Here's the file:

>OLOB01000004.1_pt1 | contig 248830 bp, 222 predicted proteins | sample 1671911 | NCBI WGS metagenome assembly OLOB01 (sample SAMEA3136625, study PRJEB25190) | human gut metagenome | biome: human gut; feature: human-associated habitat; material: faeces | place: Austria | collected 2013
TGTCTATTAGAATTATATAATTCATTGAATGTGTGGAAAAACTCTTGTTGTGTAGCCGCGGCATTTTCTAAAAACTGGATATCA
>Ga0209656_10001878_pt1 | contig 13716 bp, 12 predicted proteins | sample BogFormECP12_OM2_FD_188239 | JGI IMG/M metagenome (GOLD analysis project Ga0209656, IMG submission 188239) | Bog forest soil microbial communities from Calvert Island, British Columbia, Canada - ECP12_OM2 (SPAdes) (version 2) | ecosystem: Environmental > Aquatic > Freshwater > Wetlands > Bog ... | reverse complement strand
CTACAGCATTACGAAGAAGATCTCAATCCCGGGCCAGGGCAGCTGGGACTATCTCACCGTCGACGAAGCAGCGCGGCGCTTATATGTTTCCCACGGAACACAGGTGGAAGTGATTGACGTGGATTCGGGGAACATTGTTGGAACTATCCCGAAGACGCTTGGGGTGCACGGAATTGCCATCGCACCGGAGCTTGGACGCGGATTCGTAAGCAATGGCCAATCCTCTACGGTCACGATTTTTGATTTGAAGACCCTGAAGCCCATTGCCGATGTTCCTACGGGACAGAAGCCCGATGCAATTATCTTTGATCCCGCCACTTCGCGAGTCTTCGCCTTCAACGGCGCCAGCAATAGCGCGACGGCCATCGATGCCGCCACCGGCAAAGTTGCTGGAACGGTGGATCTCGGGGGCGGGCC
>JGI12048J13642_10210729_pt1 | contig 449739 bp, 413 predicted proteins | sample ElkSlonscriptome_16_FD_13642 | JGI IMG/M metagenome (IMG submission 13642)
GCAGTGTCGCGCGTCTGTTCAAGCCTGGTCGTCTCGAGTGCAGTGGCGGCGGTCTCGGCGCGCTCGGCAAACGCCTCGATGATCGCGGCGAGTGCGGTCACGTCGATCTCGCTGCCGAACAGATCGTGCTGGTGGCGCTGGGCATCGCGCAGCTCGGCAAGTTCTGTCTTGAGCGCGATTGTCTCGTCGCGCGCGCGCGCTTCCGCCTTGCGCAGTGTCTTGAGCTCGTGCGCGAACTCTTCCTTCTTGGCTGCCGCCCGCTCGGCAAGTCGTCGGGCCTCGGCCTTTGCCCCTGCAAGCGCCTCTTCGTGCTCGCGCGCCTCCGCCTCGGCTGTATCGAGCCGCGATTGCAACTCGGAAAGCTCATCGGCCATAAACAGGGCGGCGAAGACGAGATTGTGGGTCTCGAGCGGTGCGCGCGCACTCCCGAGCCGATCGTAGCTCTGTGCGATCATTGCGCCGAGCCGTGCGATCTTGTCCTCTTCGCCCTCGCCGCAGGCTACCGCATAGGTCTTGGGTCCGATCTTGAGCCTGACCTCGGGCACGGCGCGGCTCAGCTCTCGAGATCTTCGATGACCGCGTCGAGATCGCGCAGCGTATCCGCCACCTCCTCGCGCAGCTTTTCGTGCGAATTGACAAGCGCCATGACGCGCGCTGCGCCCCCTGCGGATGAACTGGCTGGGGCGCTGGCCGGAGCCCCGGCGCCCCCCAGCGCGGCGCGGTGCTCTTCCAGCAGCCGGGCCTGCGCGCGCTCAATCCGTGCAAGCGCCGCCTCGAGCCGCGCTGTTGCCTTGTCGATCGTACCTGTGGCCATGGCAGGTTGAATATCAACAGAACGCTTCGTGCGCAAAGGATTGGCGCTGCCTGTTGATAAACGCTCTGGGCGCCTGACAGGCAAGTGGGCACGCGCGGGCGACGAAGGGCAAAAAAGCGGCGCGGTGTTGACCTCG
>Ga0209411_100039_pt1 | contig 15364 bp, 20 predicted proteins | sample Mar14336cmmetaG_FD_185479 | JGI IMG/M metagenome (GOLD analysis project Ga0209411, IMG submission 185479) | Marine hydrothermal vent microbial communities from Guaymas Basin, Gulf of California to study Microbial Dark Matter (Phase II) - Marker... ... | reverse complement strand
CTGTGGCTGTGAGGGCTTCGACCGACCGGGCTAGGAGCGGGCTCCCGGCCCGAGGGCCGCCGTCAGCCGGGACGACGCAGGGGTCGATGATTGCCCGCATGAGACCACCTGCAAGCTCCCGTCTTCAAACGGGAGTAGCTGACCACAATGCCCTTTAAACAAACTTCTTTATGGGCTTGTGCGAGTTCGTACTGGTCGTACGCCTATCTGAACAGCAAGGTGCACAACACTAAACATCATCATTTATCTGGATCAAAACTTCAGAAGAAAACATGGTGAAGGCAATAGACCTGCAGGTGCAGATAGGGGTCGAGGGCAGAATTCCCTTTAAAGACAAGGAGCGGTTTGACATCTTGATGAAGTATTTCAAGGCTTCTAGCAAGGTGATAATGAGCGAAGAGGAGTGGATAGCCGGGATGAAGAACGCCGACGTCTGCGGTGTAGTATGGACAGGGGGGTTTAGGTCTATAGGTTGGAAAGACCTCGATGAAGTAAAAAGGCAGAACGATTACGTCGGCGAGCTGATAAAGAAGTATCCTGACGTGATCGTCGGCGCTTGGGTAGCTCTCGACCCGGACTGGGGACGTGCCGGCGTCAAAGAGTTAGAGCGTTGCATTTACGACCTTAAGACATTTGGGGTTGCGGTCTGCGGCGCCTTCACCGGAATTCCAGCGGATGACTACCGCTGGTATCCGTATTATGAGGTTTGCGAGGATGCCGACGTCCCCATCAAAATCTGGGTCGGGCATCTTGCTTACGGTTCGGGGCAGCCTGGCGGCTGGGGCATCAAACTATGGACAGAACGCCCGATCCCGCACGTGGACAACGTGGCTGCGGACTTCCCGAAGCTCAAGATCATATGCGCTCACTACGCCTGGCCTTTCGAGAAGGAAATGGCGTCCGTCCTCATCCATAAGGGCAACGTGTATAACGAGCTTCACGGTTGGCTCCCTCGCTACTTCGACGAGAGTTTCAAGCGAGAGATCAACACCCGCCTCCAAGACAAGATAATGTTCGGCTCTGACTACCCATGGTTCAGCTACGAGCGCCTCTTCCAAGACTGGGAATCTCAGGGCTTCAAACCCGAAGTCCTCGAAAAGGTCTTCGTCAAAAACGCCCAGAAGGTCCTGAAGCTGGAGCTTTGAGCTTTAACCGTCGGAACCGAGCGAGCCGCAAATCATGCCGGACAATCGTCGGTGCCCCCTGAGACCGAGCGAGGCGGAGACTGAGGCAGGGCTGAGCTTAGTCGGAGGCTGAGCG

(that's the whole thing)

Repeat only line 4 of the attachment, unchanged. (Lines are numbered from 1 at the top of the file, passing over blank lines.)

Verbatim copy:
CTACAGCATTACGAAGAAGATCTCAATCCCGGGCCAGGGCAGCTGGGACTATCTCACCGTCGACGAAGCAGCGCGGCGCTTATATGTTTCCCACGGAACACAGGTGGAAGTGATTGACGTGGATTCGGGGAACATTGTTGGAACTATCCCGAAGACGCTTGGGGTGCACGGAATTGCCATCGCACCGGAGCTTGGACGCGGATTCGTAAGCAATGGCCAATCCTCTACGGTCACGATTTTTGATTTGAAGACCCTGAAGCCCATTGCCGATGTTCCTACGGGACAGAAGCCCGATGCAATTATCTTTGATCCCGCCACTTCGCGAGTCTTCGCCTTCAACGGCGCCAGCAATAGCGCGACGGCCATCGATGCCGCCACCGGCAAAGTTGCTGGAACGGTGGATCTCGGGGGCGGGCC